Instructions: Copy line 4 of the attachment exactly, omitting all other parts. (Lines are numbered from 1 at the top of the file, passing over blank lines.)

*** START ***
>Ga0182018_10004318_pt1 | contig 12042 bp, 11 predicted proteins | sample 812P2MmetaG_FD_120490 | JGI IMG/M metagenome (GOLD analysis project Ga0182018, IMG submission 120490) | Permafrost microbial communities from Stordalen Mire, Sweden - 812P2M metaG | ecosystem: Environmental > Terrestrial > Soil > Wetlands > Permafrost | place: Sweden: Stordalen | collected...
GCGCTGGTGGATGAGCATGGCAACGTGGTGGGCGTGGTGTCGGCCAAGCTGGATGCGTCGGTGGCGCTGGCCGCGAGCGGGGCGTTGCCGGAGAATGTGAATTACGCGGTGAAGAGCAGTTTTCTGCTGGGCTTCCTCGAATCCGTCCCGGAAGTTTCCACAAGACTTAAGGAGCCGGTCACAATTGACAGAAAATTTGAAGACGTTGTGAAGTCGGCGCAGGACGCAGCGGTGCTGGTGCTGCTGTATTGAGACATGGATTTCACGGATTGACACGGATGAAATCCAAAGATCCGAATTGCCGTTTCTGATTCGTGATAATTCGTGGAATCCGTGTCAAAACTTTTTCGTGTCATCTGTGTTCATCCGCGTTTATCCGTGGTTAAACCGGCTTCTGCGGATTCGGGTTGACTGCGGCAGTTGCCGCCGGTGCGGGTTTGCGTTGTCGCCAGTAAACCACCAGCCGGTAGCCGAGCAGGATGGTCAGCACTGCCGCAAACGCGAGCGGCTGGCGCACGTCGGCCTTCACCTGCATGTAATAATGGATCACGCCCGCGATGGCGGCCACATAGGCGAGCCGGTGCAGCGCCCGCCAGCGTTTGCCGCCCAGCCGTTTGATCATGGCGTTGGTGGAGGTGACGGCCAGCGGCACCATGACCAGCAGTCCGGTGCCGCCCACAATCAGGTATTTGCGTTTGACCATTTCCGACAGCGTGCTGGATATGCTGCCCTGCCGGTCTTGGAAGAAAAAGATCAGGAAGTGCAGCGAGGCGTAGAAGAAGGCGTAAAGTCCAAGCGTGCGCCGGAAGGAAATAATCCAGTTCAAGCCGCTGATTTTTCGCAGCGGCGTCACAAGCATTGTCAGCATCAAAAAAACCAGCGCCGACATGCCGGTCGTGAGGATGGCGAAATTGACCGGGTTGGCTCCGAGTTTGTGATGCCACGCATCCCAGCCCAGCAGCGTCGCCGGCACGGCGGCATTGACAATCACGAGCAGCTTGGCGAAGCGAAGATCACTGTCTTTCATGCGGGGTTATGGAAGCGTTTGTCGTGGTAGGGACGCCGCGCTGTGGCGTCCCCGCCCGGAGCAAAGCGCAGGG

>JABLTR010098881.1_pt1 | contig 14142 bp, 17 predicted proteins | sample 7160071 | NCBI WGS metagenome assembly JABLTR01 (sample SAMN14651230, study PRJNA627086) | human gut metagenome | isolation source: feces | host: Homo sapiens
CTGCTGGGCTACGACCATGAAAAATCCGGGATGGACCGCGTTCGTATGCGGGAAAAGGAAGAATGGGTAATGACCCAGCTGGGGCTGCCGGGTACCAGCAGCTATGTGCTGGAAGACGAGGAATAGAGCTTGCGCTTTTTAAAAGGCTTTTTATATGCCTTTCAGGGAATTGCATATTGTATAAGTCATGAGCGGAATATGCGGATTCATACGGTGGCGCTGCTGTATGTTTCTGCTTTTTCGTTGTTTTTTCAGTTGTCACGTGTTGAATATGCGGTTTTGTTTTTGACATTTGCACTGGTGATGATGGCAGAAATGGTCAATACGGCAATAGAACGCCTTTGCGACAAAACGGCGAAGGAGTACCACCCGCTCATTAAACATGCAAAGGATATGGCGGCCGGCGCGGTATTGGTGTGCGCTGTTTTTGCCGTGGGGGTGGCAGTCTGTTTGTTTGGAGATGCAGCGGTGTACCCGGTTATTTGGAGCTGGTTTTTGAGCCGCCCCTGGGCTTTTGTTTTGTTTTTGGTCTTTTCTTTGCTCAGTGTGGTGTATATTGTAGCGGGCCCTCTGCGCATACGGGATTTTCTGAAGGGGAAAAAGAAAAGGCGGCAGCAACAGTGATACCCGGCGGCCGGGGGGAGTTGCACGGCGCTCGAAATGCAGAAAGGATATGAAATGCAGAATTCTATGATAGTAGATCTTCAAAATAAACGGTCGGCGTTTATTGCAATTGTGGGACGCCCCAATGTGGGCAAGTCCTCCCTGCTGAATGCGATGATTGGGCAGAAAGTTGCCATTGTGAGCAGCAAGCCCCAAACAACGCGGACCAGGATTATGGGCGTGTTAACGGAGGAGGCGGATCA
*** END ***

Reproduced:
CTGCTGGGCTACGACCATGAAAAATCCGGGATGGACCGCGTTCGTATGCGGGAAAAGGAAGAATGGGTAATGACCCAGCTGGGGCTGCCGGGTACCAGCAGCTATGTGCTGGAAGACGAGGAATAGAGCTTGCGCTTTTTAAAAGGCTTTTTATATGCCTTTCAGGGAATTGCATATTGTATAAGTCATGAGCGGAATATGCGGATTCATACGGTGGCGCTGCTGTATGTTTCTGCTTTTTCGTTGTTTTTTCAGTTGTCACGTGTTGAATATGCGGTTTTGTTTTTGACATTTGCACTGGTGATGATGGCAGAAATGGTCAATACGGCAATAGAACGCCTTTGCGACAAAACGGCGAAGGAGTACCACCCGCTCATTAAACATGCAAAGGATATGGCGGCCGGCGCGGTATTGGTGTGCGCTGTTTTTGCCGTGGGGGTGGCAGTCTGTTTGTTTGGAGATGCAGCGGTGTACCCGGTTATTTGGAGCTGGTTTTTGAGCCGCCCCTGGGCTTTTGTTTTGTTTTTGGTCTTTTCTTTGCTCAGTGTGGTGTATATTGTAGCGGGCCCTCTGCGCATACGGGATTTTCTGAAGGGGAAAAAGAAAAGGCGGCAGCAACAGTGATACCCGGCGGCCGGGGGGAGTTGCACGGCGCTCGAAATGCAGAAAGGATATGAAATGCAGAATTCTATGATAGTAGATCTTCAAAATAAACGGTCGGCGTTTATTGCAATTGTGGGACGCCCCAATGTGGGCAAGTCCTCCCTGCTGAATGCGATGATTGGGCAGAAAGTTGCCATTGTGAGCAGCAAGCCCCAAACAACGCGGACCAGGATTATGGGCGTGTTAACGGAGGAGGCGGATCA